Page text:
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Female Prison Inmates Struggle at Alabama Prison for Women

By Christopher Zoukis

When you put any human being in a box and put others in charge, you create an environment that is ripe for abuse without strict oversight.  Unfortunately, because prisons are supposed to be a punishment for law breakers (and those confined therein have left victims in their wake), there is often very little sympathy for inmates, and that means that millions of inmates are placed in prisons that are matrices for abuse.

Female prison inmates are especially prone to abuse from prison guards and other prison employees, because it is more difficult for them to defend themselves against such abuses.  The United States Department of Justice is currently investigating one of the worst cases of this abuse at the Julia Tutwiler Prison for Women in Alabama, where rapes and harassment have been common occurrence for almost two decades.

Years of Abuse in Alabama Prison for Women

It is estimated that over 33 percent of the female prisoners at the Julia Tutwiler Prison for Women have been forced into sexual relations with employees of the prison, often for basic necessities such as toilet paper.  The New York Times reports that this type of abuse has not only been active for over 18 years, but that prison officials knew of the abuse early on and did nothing to put a stop to it.  They simply turned a blind eye.

While abusive prison employees are, and have been, an ongoing problem at the prison, local lawmakers argue that there are three other reasons responsible for these abhorrent conditions:

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Prison Education: A Reward for Crime or a Tool to Stop It

By Christopher Zoukis  Image courtesy www.prisoneducationproject.org-

A National Network of Prison Education Programs

The 1980s were a period of expansion for prison education programs.  Through the vehicle of federal financial assistance, inmates were able to enroll in vocational and college courses in their prisons, programs offered through community colleges and state universities alike.  For a period, prisoners had a meaningful chance at learning a quality trade or even earning an associate’s or bachelor’s college degree during their term of imprisonment.  Over 350 in-prison college programs flourished, with professors teaching classes “live,” in the prisons.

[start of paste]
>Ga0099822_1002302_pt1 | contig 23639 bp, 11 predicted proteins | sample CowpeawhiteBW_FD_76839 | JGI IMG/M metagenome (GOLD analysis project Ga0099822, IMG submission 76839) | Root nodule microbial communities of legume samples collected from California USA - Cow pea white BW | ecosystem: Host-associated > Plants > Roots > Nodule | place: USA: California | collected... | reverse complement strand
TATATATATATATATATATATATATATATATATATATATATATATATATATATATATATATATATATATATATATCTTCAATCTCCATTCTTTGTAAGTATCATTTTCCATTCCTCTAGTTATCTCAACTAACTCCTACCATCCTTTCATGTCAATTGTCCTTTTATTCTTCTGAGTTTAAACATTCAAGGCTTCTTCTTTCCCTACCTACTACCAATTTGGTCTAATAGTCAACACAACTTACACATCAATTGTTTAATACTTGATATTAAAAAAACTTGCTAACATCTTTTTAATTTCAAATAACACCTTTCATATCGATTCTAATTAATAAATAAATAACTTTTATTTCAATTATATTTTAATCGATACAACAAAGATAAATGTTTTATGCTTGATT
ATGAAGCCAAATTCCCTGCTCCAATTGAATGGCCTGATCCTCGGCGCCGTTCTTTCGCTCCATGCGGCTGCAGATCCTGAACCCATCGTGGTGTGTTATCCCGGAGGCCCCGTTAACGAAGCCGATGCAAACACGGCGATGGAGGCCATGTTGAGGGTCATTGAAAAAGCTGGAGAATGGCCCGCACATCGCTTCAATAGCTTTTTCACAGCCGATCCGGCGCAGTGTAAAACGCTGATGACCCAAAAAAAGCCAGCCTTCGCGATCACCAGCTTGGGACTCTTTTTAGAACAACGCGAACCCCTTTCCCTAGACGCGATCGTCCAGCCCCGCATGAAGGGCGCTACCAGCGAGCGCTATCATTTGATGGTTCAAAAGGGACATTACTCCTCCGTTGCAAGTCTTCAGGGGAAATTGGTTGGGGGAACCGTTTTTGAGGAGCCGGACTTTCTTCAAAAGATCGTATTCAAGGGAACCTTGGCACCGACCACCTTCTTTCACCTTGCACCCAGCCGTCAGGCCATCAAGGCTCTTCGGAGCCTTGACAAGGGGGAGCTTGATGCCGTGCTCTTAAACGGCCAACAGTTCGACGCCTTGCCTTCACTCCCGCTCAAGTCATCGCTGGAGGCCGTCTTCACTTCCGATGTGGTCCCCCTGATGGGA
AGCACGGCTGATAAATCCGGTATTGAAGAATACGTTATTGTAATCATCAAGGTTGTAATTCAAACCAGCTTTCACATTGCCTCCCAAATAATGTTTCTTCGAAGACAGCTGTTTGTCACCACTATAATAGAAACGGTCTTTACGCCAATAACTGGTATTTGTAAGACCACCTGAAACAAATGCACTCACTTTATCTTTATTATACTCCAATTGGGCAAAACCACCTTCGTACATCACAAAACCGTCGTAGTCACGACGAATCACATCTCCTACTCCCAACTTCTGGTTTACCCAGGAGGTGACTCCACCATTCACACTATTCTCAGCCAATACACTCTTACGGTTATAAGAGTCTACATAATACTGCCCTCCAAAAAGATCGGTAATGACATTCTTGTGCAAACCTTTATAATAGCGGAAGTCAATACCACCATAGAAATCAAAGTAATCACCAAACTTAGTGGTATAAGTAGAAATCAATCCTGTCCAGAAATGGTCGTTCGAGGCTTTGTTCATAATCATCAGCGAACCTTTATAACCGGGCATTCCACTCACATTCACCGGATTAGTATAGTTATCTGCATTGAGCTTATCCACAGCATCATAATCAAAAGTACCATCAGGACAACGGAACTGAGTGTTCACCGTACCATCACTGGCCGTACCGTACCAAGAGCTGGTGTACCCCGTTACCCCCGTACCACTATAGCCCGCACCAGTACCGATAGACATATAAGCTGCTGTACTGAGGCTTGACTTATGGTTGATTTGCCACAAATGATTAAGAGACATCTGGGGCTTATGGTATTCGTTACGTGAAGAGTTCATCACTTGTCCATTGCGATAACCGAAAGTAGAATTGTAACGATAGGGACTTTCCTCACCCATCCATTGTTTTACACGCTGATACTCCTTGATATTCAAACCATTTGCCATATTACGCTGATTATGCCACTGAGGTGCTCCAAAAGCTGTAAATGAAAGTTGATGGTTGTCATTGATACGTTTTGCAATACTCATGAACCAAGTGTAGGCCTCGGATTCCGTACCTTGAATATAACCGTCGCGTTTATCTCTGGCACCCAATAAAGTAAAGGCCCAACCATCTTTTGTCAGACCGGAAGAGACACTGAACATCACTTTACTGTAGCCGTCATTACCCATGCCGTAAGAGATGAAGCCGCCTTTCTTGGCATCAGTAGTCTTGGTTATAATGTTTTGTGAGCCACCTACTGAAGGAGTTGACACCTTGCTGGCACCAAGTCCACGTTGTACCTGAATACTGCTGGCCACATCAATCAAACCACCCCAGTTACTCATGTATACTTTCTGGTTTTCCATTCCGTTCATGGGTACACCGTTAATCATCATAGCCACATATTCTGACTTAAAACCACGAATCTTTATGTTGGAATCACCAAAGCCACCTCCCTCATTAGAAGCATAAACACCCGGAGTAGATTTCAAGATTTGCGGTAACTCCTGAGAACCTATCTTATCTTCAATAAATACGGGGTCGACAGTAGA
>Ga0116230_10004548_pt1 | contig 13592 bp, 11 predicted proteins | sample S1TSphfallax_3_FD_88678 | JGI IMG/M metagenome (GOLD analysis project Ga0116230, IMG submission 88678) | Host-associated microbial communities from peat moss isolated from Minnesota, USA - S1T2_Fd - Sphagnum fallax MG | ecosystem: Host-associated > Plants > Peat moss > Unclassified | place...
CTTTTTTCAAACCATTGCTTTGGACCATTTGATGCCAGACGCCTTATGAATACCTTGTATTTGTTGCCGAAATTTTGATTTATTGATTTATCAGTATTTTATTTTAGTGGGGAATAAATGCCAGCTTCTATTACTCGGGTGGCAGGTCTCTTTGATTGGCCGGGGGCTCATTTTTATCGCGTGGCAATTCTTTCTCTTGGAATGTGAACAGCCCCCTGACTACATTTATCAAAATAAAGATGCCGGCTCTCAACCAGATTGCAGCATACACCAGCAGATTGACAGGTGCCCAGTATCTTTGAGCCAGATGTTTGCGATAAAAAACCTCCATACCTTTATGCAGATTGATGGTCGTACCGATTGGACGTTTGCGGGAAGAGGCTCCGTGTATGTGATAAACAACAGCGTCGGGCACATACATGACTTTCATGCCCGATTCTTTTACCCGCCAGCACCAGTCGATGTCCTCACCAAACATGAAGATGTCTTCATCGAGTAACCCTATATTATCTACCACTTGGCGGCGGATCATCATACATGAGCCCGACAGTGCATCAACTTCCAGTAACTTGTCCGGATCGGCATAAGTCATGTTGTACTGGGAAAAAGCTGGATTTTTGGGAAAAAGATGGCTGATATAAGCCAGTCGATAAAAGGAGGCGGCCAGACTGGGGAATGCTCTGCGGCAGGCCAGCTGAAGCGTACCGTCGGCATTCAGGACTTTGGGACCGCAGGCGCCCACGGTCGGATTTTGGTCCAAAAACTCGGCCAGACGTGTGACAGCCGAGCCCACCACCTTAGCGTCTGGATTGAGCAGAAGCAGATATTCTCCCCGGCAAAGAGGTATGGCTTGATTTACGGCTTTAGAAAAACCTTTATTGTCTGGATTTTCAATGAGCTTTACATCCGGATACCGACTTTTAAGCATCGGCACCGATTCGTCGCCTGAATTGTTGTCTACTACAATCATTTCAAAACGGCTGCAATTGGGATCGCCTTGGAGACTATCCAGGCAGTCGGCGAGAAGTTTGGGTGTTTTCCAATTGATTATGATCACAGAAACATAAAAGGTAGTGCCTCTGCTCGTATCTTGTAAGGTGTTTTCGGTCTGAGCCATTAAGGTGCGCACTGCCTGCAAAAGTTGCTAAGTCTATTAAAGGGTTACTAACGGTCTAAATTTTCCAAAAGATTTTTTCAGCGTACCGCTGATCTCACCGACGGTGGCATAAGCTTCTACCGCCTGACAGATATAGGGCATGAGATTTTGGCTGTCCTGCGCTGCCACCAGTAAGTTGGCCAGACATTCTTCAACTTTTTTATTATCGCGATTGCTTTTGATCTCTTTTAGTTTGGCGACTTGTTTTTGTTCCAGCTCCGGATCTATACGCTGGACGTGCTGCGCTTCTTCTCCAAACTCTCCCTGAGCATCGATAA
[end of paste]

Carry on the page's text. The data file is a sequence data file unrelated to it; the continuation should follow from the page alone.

The Collapse: Congress Slams the Door on Education in Prison

All of this came to a screeching halt with the passage of the Violent Crime Control and Law Enforcement Act of 1994.  The Act, a component of the anti-prison education agenda pushed in Congress and the Senate, imposed a ban on inmates receiving any form of federal financial aid to assist them in the pursuit of an education.  With the slashed funding, nearly every externally supported prison education program in the nation shut down, and the result was an increase in prisoner unrest, violence, and recidivism.  Colleges, prisoners, and prison administrators alike objected, and loudly so, but their pleas fell upon deaf ears.

Advocates for eliminating Pell Grants and other need-based financial assistance for prisoners claimed that those incarcerated shouldn’t be given government funding to pursue education.  They advanced an agenda asserting that prisoners were taking funding away from traditional college students — a patently false assertion — and that offering college to inmates was a reward for crime.  Some even had the gall to suggest that people were committing crimes in order to go to prison, where they could obtain a college education.  It was a political firestorm like no other, and one based on emotion, not fact, logic, or empirical research.

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